It looks like another land swap between the City of Nanaimo and School District 68 is taking shape again. The School District wants full market value for the land but the City of Nanaimo doesn’t want to pay the price. Meanwhile, the City of Nanaimo is already in phase 1 of rezoning Caledonia Park border area to a residential development.
1) Who owns Caledonia Park and Rotary Bowl?
2) What are the options to upgrade Caledonia Park and the Rotary Bowl?
During the council meeting Mayor Ruttan mentioned that the City of Nanaimo owns Caledonia Park, this was also mentioned in the report prepared by City staff.
This contradicts the statement by Mr. Jamie Brennan School District 68 Chair, who wrote in late August, 2013 that Caledonia Park and the Rotary Bowl are actually owned by the School District.
If School District 68 owns the land why would the City of Nanaimo be looking at doing the renovations? Has there been a land swap between August and November 2013?
Caledonia upgrades postponed:
An improvement process for Caledonia Park was presented to the Parks, Recreation and Culture Commission in 2012. This plan was to address field improvements, pedestrian and service vehicle access improvements, grandstand upgrades, lighting, and washrooms. However, in 2013, City recommended that the Caledonia planning process be postponed.
City Council was given the option of spending $250,000 on temporary upgrades for Caledonia Park, but this was voted down at Monday’s Council meeting. Instead, Council voted to put the issue to the budget committee.
The problem: nowhere to host provincial championship games for football:
The City report states:
“If Nanaimo wishes to host the BC Lions Training Camp, or a Vancouver Whitecaps professional soccer match, there has to be a venue available that offers high quality field amenities…
Two sites have been viewed in the last five to eight years as preferred locations for the redevelopment of a stadium facility – Caledonia Park and the Rotary Bowl.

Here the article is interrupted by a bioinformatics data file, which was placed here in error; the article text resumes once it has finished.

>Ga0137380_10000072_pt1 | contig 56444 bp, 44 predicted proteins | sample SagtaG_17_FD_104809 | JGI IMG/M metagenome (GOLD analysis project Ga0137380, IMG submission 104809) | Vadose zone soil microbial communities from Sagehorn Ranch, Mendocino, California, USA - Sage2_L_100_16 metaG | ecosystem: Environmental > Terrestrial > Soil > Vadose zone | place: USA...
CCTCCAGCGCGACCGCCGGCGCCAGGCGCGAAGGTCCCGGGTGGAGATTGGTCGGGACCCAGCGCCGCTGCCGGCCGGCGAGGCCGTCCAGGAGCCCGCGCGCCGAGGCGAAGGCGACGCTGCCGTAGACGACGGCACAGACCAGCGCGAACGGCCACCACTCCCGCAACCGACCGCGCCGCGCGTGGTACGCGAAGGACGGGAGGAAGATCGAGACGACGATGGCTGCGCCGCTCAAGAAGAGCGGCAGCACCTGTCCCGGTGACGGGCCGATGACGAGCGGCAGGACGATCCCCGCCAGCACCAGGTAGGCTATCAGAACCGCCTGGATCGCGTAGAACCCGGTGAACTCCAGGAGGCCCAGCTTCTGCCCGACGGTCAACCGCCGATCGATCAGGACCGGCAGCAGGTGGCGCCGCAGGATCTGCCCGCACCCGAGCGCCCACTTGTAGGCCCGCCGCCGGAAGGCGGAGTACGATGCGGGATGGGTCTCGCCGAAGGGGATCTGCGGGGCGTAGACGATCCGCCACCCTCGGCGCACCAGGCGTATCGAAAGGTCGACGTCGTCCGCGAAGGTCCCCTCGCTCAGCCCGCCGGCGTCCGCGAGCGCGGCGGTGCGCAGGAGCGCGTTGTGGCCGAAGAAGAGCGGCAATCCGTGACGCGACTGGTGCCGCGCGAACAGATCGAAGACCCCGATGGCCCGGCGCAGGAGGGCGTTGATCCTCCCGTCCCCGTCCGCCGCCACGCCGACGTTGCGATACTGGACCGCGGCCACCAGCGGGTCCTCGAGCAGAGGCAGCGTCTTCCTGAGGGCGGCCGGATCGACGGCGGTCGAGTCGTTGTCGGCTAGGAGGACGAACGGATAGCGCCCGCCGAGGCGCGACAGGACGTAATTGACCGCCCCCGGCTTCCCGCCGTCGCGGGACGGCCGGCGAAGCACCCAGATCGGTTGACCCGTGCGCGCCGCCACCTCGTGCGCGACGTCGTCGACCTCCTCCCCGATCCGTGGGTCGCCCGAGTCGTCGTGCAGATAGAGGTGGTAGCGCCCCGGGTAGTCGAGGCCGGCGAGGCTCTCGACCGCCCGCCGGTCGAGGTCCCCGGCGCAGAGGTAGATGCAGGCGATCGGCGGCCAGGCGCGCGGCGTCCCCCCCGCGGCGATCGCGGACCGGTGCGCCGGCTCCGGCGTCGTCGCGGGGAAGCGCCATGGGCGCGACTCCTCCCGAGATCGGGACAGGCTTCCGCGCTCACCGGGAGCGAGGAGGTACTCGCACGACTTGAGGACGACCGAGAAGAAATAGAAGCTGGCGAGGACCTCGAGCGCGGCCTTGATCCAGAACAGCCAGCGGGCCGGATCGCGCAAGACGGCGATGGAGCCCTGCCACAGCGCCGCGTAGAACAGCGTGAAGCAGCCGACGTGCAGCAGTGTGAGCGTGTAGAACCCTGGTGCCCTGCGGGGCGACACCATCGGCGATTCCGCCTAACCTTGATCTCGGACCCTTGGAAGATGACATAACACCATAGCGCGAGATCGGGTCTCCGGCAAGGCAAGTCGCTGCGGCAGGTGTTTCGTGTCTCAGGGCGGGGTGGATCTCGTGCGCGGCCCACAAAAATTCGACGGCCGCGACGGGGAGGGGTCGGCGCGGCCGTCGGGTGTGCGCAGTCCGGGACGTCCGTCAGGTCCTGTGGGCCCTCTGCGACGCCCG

The development of a lighted artificial turf field with a new stadium that seats about 1 ,500 is contemplated with the following amenities: portable seating, change rooms, washrooms, concession, ticket sales, a media/broadcast booth… Based on facilities in other communities, the cost of this [project] is expected to be in the $6 million range…“
Rotary Bowl Redevelopment Study:
Rotary Bowl is owned and managed by SD68. In 2011, the City of Nanaimo, SD68, and VIU undertook a Rotary Bowl Redevelopment Study which determined that the infield is not usable as a sports field. Also, they decided that no action would be taken on the Rotary Bowl and City efforts were directed back to Caledonia Park.
Nanaimo District Secondary School (NDSS) Master Plan:
The findings of the Joint Rotary Bowl Committee (above) contradicts the NDSS master planning process, which considers Rotary Bowl ideal for the City, School District, and VIU to consider significant upgrades.
On June 26, 2013 the School Board 68 approved the 10-Year Enhanced Fadlities for Leaming Plan. One of the key initiatives of the plan is to rebuild NDSS, and move the District Administration Centre and facilities. SD68 could then sell this unused property to the City.
In the meantime Nanaimo Council is playing strange games of ’what to do now?’ What is the real plan for Caledonia Park and Rotary Bowl?
In the end, will Caledonia Park facilities fall apart and continue to be neglected? Or is the City waiting to build a multiplex?
In the meantime, the Nanaimo Track and Field Club has signed up for a charity fundraiser to raise money for night lights. Next summer, Nanaimo will be hosting the BC Summer Games , what state will Caledonia Park be in next year?
A side note: Councillor Diane Brennan was present for the entire discussion on Caledonia Park, was she not aware that SD68 owns the land? Mr. Jamie Brennan, her husband, is the Chair of SD68.